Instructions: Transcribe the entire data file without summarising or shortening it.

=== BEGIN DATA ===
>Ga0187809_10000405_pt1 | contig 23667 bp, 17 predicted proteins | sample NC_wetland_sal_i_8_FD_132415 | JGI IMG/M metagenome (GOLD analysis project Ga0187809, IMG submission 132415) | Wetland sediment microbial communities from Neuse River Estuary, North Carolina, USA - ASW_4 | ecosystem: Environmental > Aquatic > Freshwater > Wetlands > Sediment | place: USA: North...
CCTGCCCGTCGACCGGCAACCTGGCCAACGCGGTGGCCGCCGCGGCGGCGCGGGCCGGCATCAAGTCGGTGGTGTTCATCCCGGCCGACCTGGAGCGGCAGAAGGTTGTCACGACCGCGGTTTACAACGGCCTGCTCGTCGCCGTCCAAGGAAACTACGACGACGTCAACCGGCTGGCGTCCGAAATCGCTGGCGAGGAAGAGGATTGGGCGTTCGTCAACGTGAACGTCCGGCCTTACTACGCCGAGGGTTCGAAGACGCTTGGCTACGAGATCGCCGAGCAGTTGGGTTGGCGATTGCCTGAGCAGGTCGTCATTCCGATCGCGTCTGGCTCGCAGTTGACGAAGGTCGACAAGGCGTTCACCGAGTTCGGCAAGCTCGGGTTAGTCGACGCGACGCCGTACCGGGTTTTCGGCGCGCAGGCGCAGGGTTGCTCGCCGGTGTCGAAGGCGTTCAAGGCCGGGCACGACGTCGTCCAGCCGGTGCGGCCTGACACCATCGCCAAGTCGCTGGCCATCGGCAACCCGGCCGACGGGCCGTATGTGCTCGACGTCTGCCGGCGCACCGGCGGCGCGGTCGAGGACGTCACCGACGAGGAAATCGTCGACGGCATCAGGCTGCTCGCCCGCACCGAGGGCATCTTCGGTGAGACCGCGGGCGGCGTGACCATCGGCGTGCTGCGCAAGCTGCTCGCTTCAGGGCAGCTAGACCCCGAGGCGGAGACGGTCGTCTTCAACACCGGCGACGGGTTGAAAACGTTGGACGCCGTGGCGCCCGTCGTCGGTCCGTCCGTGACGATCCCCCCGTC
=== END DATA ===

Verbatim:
>Ga0187809_10000405_pt1 | contig 23667 bp, 17 predicted proteins | sample NC_wetland_sal_i_8_FD_132415 | JGI IMG/M metagenome (GOLD analysis project Ga0187809, IMG submission 132415) | Wetland sediment microbial communities from Neuse River Estuary, North Carolina, USA - ASW_4 | ecosystem: Environmental > Aquatic > Freshwater > Wetlands > Sediment | place: USA: North...
CCTGCCCGTCGACCGGCAACCTGGCCAACGCGGTGGCCGCCGCGGCGGCGCGGGCCGGCATCAAGTCGGTGGTGTTCATCCCGGCCGACCTGGAGCGGCAGAAGGTTGTCACGACCGCGGTTTACAACGGCCTGCTCGTCGCCGTCCAAGGAAACTACGACGACGTCAACCGGCTGGCGTCCGAAATCGCTGGCGAGGAAGAGGATTGGGCGTTCGTCAACGTGAACGTCCGGCCTTACTACGCCGAGGGTTCGAAGACGCTTGGCTACGAGATCGCCGAGCAGTTGGGTTGGCGATTGCCTGAGCAGGTCGTCATTCCGATCGCGTCTGGCTCGCAGTTGACGAAGGTCGACAAGGCGTTCACCGAGTTCGGCAAGCTCGGGTTAGTCGACGCGACGCCGTACCGGGTTTTCGGCGCGCAGGCGCAGGGTTGCTCGCCGGTGTCGAAGGCGTTCAAGGCCGGGCACGACGTCGTCCAGCCGGTGCGGCCTGACACCATCGCCAAGTCGCTGGCCATCGGCAACCCGGCCGACGGGCCGTATGTGCTCGACGTCTGCCGGCGCACCGGCGGCGCGGTCGAGGACGTCACCGACGAGGAAATCGTCGACGGCATCAGGCTGCTCGCCCGCACCGAGGGCATCTTCGGTGAGACCGCGGGCGGCGTGACCATCGGCGTGCTGCGCAAGCTGCTCGCTTCAGGGCAGCTAGACCCCGAGGCGGAGACGGTCGTCTTCAACACCGGCGACGGGTTGAAAACGTTGGACGCCGTGGCGCCCGTCGTCGGTCCGTCCGTGACGATCCCCCCGTC